For employers seeking better employee health, productivity, and improved cognitive and leadership ability, there may be a single answer: hurry up and slow down. Slow down and focus, that is. Studies increasingly support findings that a healthy dose of mindfulness, mindful meditation, and Mindfulness Based Stress Reduction can improve a spectrum of workplace ills, including flagging productivity, absenteeism, and burnout. Across the U.S., mindfulness programs are proving to be an essential part of workplace improvement initiatives.
What is Mindfulness?
Mindfulness is the practice of bringing awareness to the present moment. The practice of Mindfulness Based Stress Reduction, or MBSR, specifically focuses on reducing daily stress and anxiety. Practicing mindfulness using meditation techniques and through MBSR, even in just 5 or 10 minute increments, helps us bring our attention back to a focal point where we are calmer and more focused. The practice trains the brain to sustain attention throughout the day, which can make us more effective and efficient when it comes to daily tasks.
Integrating mindfulness in the workplace began to draw attention in Silicon Valley, where it was popularized by forward-thinking CEOs in an effort to enhance their creative thinking and get the most out of their employees. The modern brain is subject to major multi-tasking and distraction, and for many of us, the workplace is where these habits flourish. New studies indicate mindfulness can improve overall cognition, teamwork skills, leadership, and communication, creating the right conditions for a more effective more successful workplace. Today, mindfulness programs are being implemented in businesses from coast to coast, across a variety of industries. (Read the most recent studies on the benefit of mindfulness practice in the workplace in Science Daily.)
Better Work Through Mindfulness
“Imagine finding ways to help your staff reduce stress, improve the clarity of their thinking, and cut down on the reactivity that people tend to have in the workplace. Imagine improving people’s overall health and energy levels,” Tim Blair told Bonney Staffing. Blair is a Systems Consultant for Nonprofit Organizations and owner of Blair Nonprofit Advisors in Maine. He is also an instructor of the Mindfulness Based Stress Reduction (MBSR) Program. Introducing mindfulness into the workplace is a low cost investment with a high rate of return, he said. “These are all things that not only improve the work culture of an organization but could have a direct impact on the creativity and quality of the work that people do together.”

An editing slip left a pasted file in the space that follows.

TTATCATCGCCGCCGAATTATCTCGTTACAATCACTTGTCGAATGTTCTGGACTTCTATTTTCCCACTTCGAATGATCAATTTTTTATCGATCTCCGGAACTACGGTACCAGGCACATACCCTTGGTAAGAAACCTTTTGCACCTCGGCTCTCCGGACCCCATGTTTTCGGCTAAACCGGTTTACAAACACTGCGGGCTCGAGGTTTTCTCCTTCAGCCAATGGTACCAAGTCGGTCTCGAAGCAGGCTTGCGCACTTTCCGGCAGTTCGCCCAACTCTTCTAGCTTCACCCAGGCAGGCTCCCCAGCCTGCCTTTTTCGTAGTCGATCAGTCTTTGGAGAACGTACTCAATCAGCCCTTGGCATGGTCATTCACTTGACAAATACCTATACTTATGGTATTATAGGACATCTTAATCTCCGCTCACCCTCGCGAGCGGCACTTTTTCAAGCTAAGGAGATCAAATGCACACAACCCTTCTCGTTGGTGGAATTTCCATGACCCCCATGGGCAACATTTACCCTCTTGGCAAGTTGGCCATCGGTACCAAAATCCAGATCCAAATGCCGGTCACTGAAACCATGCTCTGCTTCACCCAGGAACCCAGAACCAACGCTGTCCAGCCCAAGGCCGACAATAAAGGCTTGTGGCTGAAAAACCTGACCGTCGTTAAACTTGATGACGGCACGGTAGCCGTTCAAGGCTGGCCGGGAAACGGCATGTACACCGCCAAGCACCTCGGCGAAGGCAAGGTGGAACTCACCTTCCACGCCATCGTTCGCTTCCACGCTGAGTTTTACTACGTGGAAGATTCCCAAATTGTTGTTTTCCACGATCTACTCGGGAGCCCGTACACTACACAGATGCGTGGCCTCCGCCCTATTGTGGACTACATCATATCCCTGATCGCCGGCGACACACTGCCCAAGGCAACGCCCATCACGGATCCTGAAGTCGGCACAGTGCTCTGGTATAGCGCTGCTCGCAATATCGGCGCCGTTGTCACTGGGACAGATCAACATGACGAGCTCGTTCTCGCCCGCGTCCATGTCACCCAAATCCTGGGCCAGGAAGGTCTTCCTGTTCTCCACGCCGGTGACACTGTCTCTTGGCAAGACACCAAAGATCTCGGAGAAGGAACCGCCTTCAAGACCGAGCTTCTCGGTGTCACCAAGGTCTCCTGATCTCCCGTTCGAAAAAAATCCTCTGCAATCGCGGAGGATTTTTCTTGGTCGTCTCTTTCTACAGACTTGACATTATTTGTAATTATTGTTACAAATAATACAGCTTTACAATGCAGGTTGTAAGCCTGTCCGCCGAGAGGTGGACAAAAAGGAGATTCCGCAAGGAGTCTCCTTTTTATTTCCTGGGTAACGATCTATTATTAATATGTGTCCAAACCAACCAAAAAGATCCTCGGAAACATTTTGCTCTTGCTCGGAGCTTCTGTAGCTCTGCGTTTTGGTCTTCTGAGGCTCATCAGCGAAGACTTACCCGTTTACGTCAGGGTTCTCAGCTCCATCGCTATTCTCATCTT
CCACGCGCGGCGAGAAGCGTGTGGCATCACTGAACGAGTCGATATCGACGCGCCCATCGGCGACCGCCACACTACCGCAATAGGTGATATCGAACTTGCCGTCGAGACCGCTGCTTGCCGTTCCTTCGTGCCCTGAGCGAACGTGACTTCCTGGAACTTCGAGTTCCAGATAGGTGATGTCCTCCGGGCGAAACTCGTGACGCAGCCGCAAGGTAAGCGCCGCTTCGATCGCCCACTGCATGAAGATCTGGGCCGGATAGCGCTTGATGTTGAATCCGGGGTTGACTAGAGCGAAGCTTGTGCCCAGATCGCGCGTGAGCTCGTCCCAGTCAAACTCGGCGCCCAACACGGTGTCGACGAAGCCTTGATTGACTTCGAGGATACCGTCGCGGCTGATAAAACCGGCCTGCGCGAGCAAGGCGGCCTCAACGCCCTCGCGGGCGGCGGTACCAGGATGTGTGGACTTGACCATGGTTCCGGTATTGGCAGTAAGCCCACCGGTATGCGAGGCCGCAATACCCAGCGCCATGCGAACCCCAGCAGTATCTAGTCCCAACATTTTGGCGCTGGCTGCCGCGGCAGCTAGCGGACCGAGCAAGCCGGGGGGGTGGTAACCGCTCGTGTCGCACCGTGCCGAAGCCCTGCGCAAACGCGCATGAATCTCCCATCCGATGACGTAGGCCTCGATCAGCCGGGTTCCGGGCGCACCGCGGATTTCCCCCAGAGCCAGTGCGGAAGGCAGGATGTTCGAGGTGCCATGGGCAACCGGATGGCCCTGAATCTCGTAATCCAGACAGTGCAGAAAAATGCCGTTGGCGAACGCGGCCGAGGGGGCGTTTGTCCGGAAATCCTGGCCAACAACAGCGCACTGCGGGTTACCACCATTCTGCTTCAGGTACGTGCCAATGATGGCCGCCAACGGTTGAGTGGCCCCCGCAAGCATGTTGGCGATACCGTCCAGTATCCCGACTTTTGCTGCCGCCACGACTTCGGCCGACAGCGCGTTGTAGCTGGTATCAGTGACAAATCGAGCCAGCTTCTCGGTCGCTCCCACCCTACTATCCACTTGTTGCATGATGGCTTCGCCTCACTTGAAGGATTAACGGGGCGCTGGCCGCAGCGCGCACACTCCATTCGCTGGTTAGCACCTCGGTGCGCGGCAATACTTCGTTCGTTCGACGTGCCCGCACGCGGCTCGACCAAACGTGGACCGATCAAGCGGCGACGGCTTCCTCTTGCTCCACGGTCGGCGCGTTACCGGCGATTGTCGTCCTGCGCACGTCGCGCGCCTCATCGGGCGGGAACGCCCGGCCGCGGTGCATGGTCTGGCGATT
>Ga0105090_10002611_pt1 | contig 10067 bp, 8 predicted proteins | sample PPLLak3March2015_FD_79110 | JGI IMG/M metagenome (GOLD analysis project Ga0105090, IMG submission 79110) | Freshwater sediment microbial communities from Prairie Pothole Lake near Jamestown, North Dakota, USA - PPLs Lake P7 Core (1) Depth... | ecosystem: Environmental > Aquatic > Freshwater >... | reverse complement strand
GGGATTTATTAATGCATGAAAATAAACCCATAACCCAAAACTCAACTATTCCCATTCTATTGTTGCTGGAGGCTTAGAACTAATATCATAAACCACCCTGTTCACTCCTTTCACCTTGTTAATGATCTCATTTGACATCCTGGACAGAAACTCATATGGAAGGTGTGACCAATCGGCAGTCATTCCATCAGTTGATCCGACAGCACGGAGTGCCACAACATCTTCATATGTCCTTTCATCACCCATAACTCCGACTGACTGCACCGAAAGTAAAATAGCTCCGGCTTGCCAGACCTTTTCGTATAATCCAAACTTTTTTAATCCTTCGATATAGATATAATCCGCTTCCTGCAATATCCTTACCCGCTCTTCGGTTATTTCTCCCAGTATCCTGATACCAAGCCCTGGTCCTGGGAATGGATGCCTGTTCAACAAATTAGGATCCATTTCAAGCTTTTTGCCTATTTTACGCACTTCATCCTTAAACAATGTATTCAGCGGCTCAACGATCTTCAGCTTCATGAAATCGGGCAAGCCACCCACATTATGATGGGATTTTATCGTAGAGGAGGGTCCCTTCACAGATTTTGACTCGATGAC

For the workplace as a whole, that can translate into improved customer service, more effective meetings, even improved on-the-job safety. And, when workers are engaged and have focused attention, productivity improves. One example of manufacturing company facing a financial downturn implemented mindfulness training workshops to help employees prevent stress and burnout and make better use of their time. The company set about finding a way for workers to work better, and found one – simply by improving the way they stayed with the task at hand.
Part of the training included tips on maintaining focus when it came to simple daily tasks and activities, like answering email and attending meetings. As a result of their efforts, workers stayed on task, prioritized better, and worked more efficiently, which in turn eliminated redundancies, improved worker performance, and increased productivity.
According to Blair, research has shown that people who participate in the 8-week Mindfulness Based Stress Reduction program enjoy many of these benefits. As an alternative to formal workshops, some workplace programs provide short, actionable tips on the job to directly integrate mindfulness practices into the workday – things that can be done while walking to a meeting, for example. No matter what your approach to mindfulness, better health, lower stress, higher productivity, and overall efficiency may be just a 5-10 minutes away.
Workplace Mindfulness Primer
1. Begin the day by noticing the sensations of the breath for several seconds before jumping out of bed.
2. Eliminate the radio or phone from your drive time.
3. Eat lunch with focus – enjoy food’s tastes, smells and colors.
4. Take Purposeful Pauses. Sit in your car, walk to meetings without your phone, or sit at your desk just focusing on your breathing. (via Entrepreneur Magazine)